A former paramedic for the Dallas/Fort Worth International Airport (DFW) has filed an FLSA lawsuit against his former employer, seeking unpaid overtime and other money damages for the past three years. Douglas Patterson filed the suit in U.S. District Court for the Northern District of Texas. Patterson alleges that he and other paramedics did not receive all remuneration in their regular rate of pay and that they were not paid overtime for all hours worked over 40 every 7 days.
As of the filing, Patterson was the only named party. However, as is common in FLSA overtime actions, more similarly situated employees may “opt in” as the case develops. Specifically, the complaint makes two allegations against DFW Airport. DFW failed to include all remuneration in Patterson’s regular rate of pay, and DFW improperly classified Patterson and other paramedics as §207(k) firefighters.
Regular Rate Claims
Patterson alleged DFW failed to include non-discretionary educational bonuses in the regular rate of pay. According to the complaint, DFW Airport failed to include “paramedic incentive pay”—as well as an additional bonus for possessing a bachelor’s degree—in Patterson’s regular rate of pay. Remember, the regular rate requires virtually all remuneration paid to an employee included in the regular rate. Since all FLSA overtime must be at least time and one-half of the regular rate, properly calculating the regular rate is critical. Typically, these types of non-discretionary bonuses or incentives must be included in the regular rate.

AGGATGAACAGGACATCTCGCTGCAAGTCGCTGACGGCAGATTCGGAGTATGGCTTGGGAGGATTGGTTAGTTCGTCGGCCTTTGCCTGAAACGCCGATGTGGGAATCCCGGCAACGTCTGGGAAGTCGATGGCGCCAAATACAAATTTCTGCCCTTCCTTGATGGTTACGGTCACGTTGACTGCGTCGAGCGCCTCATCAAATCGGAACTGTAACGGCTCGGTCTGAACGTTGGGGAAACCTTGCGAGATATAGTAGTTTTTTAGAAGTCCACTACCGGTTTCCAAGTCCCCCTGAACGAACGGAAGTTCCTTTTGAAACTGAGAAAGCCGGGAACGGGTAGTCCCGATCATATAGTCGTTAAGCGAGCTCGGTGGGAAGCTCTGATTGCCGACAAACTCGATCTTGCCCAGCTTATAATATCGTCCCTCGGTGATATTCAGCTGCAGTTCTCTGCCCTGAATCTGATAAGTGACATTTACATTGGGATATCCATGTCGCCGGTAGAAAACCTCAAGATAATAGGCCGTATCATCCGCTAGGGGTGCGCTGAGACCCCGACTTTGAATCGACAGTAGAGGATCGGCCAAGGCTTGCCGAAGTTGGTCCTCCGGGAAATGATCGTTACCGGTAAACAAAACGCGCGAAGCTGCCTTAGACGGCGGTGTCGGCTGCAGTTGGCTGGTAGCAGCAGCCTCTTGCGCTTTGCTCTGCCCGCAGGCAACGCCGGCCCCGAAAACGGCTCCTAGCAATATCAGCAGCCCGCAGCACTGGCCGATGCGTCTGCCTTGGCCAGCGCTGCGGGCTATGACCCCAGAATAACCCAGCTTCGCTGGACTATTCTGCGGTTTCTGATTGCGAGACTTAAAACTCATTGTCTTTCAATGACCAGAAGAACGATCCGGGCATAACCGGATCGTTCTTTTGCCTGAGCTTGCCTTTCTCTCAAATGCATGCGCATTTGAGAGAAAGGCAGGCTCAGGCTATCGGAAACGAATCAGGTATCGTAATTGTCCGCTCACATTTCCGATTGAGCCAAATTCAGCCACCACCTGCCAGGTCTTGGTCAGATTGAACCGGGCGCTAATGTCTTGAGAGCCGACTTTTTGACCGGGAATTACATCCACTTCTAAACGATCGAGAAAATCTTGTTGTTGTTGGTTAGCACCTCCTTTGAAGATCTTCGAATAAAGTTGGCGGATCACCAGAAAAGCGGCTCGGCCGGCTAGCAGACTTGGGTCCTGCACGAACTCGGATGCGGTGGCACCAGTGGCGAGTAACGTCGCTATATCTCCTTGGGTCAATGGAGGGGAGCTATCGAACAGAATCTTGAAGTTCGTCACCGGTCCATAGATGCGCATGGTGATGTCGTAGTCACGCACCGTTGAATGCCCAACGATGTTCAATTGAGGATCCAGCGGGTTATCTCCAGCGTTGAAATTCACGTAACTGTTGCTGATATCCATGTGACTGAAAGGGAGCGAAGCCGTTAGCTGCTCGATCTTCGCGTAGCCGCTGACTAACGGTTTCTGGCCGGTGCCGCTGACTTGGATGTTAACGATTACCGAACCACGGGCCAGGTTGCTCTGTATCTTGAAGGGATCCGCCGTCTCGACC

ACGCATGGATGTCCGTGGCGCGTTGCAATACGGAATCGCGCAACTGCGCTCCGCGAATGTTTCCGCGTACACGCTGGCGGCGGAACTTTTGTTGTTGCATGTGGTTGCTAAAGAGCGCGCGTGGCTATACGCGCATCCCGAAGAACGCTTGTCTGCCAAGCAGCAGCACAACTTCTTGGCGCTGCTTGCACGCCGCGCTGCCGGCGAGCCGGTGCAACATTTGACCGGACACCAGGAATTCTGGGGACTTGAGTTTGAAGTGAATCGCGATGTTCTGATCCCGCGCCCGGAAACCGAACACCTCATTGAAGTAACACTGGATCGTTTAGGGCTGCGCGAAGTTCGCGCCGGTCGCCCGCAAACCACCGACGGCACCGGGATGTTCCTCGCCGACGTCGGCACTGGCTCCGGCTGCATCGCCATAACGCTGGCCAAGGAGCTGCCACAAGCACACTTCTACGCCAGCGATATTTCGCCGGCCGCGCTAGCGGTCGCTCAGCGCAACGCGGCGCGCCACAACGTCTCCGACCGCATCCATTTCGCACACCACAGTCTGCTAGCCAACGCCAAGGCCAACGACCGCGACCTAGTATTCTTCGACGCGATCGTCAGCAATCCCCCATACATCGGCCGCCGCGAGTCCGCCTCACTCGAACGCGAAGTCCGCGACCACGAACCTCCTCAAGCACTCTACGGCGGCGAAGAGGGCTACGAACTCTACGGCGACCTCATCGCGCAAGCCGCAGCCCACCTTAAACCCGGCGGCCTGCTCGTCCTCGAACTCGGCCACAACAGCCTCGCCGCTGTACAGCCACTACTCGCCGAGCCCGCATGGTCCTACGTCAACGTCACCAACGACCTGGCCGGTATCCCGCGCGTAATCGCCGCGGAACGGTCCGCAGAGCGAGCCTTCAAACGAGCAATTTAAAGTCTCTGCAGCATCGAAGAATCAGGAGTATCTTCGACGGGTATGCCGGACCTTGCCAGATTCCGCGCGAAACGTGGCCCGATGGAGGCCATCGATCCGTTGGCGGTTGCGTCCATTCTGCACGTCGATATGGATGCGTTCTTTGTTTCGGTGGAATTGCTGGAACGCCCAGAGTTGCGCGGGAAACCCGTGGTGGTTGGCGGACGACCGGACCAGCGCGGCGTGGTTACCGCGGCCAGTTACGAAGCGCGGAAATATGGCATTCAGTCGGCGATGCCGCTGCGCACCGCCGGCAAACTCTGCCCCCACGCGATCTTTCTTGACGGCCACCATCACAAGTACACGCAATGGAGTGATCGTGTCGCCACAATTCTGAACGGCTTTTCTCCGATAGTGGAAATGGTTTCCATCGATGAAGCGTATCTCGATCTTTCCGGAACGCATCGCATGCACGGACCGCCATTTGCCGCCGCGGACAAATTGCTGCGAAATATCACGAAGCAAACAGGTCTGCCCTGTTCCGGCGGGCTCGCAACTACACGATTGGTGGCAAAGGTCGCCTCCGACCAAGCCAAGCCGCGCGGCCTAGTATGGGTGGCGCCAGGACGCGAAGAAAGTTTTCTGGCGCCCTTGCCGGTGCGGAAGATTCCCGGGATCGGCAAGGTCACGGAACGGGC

Paramedic vs. §207(k) Firefighter Claims
Next, Patterson claims DFW Airport classifies paramedics as §207(k) firefighters (or employees employed in fire protection activities) in violation of the FLSA. The stakes are extremely high in these types of complaints. The prospect of looking back the last 2 or possibly 3 years and paying multiple paramedics overtime for all hours worked over 40 every 7 days, plus liquidated damages, legal fees and all of the other costs associated with litigation could be staggering.
Whether an EMT, paramedic, firefighter, or even a dispatcher can qualify for the §207(k) partial overtime exemption depends on whether they meet the definition of an employee engaged in fire protection activities. To be properly classified as an employee engaged in fire protection activities, the employee must be:
- Employed by a public fire department;
- Trained in fire suppression;
- Have the legal authority and responsibility to engage in fire suppression; and
- Be engaged in the prevention, control, and extinguishment of fires or response to emergency situations.
All four of the above requirements must be satisfied to meet the definition. Here, Patterson is claiming that he and other paramedics did not meet the second or third requirements. Here are some relevant passages from the complaint:
- Plaintiff and Class Members are not “employed in fire protection activities” as the term is defined in 29 U.S.C. § 207(y).
- Plaintiff and Class Members do not have the authority to engage in fire suppression at DFW Airport.
- Plaintiff and Class Members are not assigned with the responsibility to engage in fire suppression at DFW Airport.
- Plaintiff and Class Members have never actually engaged in fire suppression as part of their duties for Defendant.
- Plaintiff and Class Members’ job duties were separately defined from the job duties of firefighters.
- Plaintiff and Class Members are not trained in all duties of fire suppression.
- Plaintiff and Class Members are not equipped with all equipment necessary to engage in fire suppression. For instance, Plaintiff and Class Members are not provided with a self-contained breathing apparatus, which is required for firefighters working in and around fire.
- Plaintiff and Class Members work for the EMS Division, which has duties that are different from the employees that are employed as firefighters.
Whether Patterson and other potential paramedics will prove their claims is still unknown. We will have to keep a close eye on this one as it develops. Here is a copy of the complaint.